Selectman Tristan Israel asked how the grant fund recipients are selected. Ms. Flynn said The Resource Inc. (TRI), a nonprofit community development corporation, administers the program and determines whether applicants are income-qualified. If so, they are put on a list and selected on a first-come, first-served basis.
Mr. Israel said he would like to know more about the selection process. Ms. Flynn said TRI will hold information sessions about that this fall, and she would get back to him with the dates, which will also be advertised. Mr. Israel said he thought TRI should come to a selectmen’s meeting and explain it.
Keeping it local
Selectman chairman Jeff Kristal questioned how much of the grant money is paid out to Ms. Boyd and TRI, and how much is utilized on the Island, in terms of local workers and locally purchased supplies. “I’m not begrudging anybody anything, but if we could keep another 20 or 30 percent on Island, I would love to keep more of that money here,” he said.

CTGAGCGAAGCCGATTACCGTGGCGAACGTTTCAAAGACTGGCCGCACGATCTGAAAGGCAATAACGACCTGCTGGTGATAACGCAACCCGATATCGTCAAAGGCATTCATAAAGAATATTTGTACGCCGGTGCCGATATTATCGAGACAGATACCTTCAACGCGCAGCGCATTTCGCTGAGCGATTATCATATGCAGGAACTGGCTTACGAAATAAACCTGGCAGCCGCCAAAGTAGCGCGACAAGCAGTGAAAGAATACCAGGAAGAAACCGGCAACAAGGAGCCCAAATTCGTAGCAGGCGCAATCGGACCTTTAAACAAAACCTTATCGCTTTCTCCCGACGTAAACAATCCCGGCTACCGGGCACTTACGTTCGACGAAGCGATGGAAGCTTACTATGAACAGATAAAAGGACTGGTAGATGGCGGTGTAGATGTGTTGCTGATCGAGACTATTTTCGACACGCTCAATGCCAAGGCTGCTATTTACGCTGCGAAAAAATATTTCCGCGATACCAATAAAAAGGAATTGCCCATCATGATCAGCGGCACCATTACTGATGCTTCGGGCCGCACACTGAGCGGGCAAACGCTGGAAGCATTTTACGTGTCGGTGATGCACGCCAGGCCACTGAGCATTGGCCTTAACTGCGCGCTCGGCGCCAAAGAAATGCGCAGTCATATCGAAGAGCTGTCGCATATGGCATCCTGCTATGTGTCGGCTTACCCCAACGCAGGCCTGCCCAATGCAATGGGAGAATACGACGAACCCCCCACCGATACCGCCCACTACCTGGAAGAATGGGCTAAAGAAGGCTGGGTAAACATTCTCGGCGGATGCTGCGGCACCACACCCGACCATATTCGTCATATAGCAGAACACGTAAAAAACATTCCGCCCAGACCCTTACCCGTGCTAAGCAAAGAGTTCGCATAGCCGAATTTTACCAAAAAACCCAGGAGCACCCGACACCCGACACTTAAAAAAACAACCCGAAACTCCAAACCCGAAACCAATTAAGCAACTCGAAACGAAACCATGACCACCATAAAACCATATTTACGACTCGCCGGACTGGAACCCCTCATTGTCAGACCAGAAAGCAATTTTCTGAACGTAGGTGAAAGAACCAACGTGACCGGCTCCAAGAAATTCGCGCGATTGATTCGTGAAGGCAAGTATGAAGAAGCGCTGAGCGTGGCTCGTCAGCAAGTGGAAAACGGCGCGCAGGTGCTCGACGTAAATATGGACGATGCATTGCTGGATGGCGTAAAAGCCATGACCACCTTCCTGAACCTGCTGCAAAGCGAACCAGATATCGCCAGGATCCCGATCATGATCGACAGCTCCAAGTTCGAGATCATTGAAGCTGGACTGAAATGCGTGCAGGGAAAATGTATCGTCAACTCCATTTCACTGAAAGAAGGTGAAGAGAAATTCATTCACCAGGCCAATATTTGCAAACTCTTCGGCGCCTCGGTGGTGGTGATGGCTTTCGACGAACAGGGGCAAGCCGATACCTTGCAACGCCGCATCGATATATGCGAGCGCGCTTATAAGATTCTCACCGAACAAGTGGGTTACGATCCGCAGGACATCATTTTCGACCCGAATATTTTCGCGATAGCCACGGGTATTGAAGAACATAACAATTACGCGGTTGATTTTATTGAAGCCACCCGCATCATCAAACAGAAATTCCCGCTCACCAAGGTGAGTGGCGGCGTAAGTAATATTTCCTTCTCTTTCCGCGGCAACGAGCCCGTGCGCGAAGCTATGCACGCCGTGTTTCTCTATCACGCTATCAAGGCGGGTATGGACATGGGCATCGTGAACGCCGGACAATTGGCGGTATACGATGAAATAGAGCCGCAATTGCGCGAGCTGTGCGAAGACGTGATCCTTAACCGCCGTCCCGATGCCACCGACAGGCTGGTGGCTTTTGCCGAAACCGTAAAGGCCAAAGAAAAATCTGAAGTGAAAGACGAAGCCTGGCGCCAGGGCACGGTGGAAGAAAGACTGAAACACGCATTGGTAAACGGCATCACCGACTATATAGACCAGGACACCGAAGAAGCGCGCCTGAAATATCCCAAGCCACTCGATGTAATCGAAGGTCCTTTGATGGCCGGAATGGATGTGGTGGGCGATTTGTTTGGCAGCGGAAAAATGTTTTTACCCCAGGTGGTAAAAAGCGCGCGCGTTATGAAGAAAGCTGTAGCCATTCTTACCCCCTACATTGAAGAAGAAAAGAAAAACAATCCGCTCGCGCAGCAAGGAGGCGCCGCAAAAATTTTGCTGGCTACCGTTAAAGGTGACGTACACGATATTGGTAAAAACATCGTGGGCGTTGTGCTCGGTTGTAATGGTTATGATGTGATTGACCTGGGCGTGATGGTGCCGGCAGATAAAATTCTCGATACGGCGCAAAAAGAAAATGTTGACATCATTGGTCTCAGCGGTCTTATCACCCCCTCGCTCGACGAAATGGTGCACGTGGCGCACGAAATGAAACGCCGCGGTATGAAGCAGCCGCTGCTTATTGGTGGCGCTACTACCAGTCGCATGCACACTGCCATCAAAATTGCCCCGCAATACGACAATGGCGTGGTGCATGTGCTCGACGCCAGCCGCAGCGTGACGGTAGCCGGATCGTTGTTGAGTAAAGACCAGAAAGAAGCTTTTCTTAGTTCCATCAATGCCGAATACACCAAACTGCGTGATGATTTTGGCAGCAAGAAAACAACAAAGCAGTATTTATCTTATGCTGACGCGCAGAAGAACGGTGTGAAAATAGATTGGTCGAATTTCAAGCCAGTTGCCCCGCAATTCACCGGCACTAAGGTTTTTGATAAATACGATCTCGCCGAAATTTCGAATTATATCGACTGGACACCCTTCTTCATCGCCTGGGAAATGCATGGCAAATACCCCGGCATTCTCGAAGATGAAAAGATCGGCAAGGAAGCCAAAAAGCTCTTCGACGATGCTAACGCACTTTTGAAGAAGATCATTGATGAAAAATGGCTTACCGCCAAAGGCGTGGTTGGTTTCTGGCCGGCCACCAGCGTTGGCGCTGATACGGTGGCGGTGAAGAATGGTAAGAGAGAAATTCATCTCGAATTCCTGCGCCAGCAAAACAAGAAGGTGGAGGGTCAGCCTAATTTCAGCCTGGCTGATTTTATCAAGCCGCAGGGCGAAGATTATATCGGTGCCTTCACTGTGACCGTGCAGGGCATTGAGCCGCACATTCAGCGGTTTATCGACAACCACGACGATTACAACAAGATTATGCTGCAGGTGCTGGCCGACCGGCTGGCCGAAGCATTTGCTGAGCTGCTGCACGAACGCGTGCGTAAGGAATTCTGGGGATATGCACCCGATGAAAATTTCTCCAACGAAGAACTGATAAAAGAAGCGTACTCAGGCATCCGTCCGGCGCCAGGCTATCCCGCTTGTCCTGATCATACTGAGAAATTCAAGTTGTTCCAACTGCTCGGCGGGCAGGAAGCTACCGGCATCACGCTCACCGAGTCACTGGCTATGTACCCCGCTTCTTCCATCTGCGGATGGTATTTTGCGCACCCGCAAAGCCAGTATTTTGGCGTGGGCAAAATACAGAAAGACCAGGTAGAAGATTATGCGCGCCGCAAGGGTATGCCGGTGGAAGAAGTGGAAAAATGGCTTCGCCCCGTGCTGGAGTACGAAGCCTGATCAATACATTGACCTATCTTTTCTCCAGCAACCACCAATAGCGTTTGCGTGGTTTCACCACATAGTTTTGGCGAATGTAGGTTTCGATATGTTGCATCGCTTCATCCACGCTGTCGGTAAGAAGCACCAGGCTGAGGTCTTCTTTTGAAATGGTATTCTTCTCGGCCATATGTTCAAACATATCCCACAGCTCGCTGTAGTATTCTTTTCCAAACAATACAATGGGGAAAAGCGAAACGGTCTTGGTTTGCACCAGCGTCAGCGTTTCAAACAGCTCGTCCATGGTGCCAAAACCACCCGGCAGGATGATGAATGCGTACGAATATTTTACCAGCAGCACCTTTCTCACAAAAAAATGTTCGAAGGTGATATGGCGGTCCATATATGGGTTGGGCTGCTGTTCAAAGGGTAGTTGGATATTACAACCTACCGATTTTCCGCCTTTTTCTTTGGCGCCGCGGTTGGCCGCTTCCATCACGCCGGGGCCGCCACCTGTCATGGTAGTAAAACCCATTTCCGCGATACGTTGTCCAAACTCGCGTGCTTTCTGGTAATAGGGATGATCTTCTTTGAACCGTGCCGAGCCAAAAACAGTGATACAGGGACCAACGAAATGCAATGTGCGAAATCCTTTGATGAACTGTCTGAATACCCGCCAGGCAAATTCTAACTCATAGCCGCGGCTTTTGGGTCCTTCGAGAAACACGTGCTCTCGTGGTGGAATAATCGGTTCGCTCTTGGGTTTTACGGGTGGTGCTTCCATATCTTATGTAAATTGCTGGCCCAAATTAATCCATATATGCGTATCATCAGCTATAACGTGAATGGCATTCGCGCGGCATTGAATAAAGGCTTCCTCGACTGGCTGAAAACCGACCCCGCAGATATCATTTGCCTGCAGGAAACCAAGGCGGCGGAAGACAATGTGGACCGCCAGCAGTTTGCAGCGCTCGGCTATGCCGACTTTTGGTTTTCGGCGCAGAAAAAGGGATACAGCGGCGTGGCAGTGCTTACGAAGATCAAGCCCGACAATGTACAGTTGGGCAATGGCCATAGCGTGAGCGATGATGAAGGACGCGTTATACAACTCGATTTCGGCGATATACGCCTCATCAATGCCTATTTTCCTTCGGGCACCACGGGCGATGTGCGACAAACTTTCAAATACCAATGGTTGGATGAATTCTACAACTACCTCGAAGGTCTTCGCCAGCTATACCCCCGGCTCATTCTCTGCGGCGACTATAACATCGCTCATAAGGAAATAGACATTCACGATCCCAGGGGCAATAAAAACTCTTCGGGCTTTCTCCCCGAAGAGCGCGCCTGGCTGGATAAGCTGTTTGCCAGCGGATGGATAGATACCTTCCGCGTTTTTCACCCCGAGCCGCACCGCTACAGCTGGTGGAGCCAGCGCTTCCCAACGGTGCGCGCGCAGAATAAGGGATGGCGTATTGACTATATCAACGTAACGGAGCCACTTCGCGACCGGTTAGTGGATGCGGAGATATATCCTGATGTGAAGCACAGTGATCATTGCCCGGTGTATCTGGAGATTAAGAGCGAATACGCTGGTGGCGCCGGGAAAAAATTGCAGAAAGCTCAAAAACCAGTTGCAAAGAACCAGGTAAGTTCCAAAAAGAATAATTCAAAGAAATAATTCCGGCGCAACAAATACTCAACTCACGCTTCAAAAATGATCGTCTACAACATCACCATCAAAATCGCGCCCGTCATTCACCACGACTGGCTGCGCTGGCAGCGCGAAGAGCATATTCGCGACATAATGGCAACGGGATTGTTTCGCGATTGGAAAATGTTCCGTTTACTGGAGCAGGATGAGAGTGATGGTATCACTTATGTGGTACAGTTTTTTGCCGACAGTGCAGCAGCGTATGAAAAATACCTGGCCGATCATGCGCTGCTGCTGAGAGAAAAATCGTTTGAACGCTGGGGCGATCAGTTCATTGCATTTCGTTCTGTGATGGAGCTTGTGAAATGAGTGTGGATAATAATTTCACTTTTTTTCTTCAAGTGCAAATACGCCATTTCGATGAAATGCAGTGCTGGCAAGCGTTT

“TRI actually has other people on the list of contractors that are from off Island, and they actually come over on the boat with materials that are not purchased here on the Island, and were not, sometimes in the past, using subcontractors here,” Mr. Kristal added.
“We’re fortunate that Melissa Vincent, who is the TRI coordinator, lives on Island and is an Edgartown resident and is very sensitive to local economic needs,” Ms. Flynn said, “And in fact, she has tried to hire local contractors and subcontractors whenever possible.”
Mr. Kristal asked if there is an issue with Division of Capital Asset Management (DCAM) certification on the Island, which Massachusetts requires of contractors and subcontractors that work on projects funded by state grants. If there are local companies that aren’t eligible to perform the work because of that, he suggested the county or towns should do something to help address that.